When educators are sued for situations or circumstances that occur in the course of their employment, there are a number of potential protections that can shield them from liability. A recent decision by the Missouri Court of Appeals analyzed the interaction of two of these protections when a student is hurt at school. See M.C.-B v. Hazelwood Sch. Dist., No. ED99601 (Mo. App. E.D. Nov. 12, 2013). The case illustrates the different immunities that may apply to educators and how those immunities interact with Missouri law. To find out more, hit the jump…
As is nearly always the case when a school district or educator is sued, the underlying facts of Hazelwood are tragic. A student, returning to her classroom after meeting with the principal, was abducted and sexually assaulted by four other students who had been released from class to put away their backpacks. The parents of the victim filed suit against the district, the principal, and several teachers, claiming general negligence and negligent supervision. The trial court granted judgment for the defendants and the parents appealed.
On appeal, the Court reviewed the interaction between “official immunity” and the immunity granted by the federal Paul D. Coverdell Teacher Protection Act (“Coverdell Act”). The doctrine of “official immunity” is a judicially created immunity that protects an educator from liability for negligence when they are performing discretionary (as opposed to ministerial) duties. This means that an educator can only be liable for “negligence” if they are performing an action that doesn’t require use of their professional expertise or judgment. If they are exercising professional discretion then they can only be liable for harm they cause intentionally or recklessly.
The Coverdell Act is a federal statute that provides complete immunity for any act or omission of an educator, so long as two elements are met: (1) the educator must have been acting within the scope of their employment, and (2) their actions must have been done in conformity to all relevant laws relating to “efforts to control, discipline, expel, or suspend a student or maintain order or control in the classroom or school.” See 20 U.S. C. § 6736.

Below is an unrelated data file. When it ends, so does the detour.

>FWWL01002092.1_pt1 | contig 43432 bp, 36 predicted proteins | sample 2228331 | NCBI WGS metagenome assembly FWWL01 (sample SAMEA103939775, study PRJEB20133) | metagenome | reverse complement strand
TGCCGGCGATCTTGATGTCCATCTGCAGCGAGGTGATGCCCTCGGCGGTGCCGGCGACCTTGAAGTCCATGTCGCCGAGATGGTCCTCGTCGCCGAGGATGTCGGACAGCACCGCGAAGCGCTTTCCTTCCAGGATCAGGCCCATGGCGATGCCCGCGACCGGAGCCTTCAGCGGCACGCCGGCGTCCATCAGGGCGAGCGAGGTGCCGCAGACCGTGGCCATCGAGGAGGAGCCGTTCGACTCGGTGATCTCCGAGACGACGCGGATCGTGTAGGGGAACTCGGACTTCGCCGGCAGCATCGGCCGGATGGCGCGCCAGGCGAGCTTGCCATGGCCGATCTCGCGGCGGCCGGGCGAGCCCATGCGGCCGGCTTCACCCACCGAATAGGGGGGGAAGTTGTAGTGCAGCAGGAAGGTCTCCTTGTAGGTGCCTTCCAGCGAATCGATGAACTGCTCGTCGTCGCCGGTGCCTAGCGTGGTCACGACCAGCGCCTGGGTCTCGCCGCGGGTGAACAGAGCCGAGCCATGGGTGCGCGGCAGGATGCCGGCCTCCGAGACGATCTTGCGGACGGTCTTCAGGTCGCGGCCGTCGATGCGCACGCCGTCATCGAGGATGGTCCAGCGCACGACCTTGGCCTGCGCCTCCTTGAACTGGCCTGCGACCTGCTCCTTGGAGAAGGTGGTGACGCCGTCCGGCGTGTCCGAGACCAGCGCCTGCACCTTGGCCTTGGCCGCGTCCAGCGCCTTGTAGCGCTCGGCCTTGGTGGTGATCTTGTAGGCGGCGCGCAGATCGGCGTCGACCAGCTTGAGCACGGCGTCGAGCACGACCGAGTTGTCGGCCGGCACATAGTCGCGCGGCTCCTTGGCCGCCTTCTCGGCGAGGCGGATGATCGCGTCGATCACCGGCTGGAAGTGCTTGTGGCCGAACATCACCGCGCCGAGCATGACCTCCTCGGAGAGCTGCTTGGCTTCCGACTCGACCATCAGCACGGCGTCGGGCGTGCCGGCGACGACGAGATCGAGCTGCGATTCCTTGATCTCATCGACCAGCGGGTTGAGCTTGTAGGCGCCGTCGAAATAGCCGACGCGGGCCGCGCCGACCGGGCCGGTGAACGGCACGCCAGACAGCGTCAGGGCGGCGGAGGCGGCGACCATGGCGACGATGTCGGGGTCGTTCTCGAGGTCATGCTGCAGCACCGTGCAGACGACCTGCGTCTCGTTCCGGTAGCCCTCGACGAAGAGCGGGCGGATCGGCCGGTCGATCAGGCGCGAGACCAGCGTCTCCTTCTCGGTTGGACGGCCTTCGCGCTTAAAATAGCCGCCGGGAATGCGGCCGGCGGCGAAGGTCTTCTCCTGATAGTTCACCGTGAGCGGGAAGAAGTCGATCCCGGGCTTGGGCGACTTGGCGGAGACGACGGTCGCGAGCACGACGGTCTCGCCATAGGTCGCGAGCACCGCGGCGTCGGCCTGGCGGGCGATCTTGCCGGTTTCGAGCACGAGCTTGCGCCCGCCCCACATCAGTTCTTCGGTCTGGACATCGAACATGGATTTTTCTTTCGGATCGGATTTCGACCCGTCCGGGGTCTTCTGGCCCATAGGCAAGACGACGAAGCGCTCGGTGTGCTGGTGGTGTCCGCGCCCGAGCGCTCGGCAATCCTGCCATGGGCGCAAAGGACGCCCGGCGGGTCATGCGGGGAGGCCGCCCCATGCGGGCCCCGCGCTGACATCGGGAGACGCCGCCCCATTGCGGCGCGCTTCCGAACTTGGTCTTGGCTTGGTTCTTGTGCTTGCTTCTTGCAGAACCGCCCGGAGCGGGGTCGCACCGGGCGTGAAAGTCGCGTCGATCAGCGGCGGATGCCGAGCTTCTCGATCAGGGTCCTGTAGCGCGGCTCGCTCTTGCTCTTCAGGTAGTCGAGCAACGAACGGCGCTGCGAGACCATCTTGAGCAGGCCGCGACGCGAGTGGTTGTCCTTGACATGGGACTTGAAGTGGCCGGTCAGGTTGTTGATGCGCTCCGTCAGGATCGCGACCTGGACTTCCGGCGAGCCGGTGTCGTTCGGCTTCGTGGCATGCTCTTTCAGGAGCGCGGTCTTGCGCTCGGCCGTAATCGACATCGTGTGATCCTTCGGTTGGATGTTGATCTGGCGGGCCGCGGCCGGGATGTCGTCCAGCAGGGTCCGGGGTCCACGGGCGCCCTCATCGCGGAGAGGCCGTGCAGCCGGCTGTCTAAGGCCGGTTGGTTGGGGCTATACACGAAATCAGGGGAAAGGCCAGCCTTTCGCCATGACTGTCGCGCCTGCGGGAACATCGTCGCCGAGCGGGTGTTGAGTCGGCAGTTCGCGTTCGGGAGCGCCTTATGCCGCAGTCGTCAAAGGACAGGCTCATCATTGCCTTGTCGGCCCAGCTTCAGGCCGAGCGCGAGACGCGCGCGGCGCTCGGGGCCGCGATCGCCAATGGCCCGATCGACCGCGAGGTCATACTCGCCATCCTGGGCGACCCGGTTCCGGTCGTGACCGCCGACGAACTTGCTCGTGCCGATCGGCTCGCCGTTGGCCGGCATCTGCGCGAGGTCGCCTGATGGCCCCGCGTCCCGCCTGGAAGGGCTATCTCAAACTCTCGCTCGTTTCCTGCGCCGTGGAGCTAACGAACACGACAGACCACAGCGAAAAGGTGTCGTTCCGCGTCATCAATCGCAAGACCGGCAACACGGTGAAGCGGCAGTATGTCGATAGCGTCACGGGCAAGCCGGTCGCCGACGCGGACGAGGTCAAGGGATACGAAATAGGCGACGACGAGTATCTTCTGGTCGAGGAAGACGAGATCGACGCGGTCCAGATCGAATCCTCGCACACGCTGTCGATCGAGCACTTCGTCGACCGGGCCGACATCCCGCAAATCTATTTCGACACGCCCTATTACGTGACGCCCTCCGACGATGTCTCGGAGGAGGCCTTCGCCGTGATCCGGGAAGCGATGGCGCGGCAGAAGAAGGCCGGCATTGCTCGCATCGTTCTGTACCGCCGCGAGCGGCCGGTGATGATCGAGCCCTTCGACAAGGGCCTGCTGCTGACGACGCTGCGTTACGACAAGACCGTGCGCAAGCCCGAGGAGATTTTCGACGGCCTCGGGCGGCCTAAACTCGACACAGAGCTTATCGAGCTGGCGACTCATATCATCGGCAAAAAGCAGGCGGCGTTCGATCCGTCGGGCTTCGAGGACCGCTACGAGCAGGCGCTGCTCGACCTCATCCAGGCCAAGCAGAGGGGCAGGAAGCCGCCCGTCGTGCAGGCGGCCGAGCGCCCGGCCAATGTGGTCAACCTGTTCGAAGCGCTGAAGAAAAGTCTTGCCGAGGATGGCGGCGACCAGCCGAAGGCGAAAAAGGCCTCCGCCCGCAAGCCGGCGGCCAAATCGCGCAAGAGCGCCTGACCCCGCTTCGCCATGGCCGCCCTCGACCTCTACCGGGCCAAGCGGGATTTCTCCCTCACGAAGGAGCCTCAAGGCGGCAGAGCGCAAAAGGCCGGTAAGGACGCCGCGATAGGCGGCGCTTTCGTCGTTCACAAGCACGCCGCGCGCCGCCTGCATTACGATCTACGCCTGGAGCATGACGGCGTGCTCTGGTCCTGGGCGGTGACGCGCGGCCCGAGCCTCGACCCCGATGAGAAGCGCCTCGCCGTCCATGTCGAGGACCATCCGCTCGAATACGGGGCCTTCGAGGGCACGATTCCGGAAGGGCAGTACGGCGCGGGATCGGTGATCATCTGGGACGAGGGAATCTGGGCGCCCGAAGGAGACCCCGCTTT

At issue in Hazelwood was how these two types of immunity applied to a Missouri statute that requires police notification of certain actions by students. See Mo. Rev. Stat. § 167.117.1. Because the statute is an important aspect of the decision, I’ll quote it at length:
In any instance when any person is believed to have committed an act which if committed by an adult would be assault in the first, second or third degree, sexual assault, or deviate sexual assault against a pupil or school employee, while on school property, including a school bus in
service on behalf of the district, or while involved in school activities, the principal shall immediately report such incident to the appropriate local law enforcement agency and to the superintendent.
The Court noted that there was no case law or authority available interpreting the interaction between this Missouri law and either form of educator immunity. Nevertheless, the Court held that a plain reading of the statute indicates that it is a law in furtherance of “efforts to control, discipline, expel, or suspend a student or maintain order or control in the classroom or school.” Therefore, in order for an educator to claim immunity under the Coverdell Act they would have to show that they acted in conformity to this reporting statute.
Unfortunately, the case had been dismissed at such an early stage by the trial court that the appellate Court was unable to determine whether the educators had appropriately followed the reporting statute. Additionally, the Court could not determine whether the educators had been exercising discretion or merely completing ministerial duties. Therefore, the Court sent the case back to the trial court for further proceedings.
While Hazelwood will continue to be litigated potentially for years to come, the appellate court has drawn a line in the sand particularly for principals who want to claim immunity under the Coverdell Act. If a student commits assault, sexual assault, or deviate sexual assault against a pupil or school employee while at school, the principal must report it to the police or they could be personally liable for any additional harm done.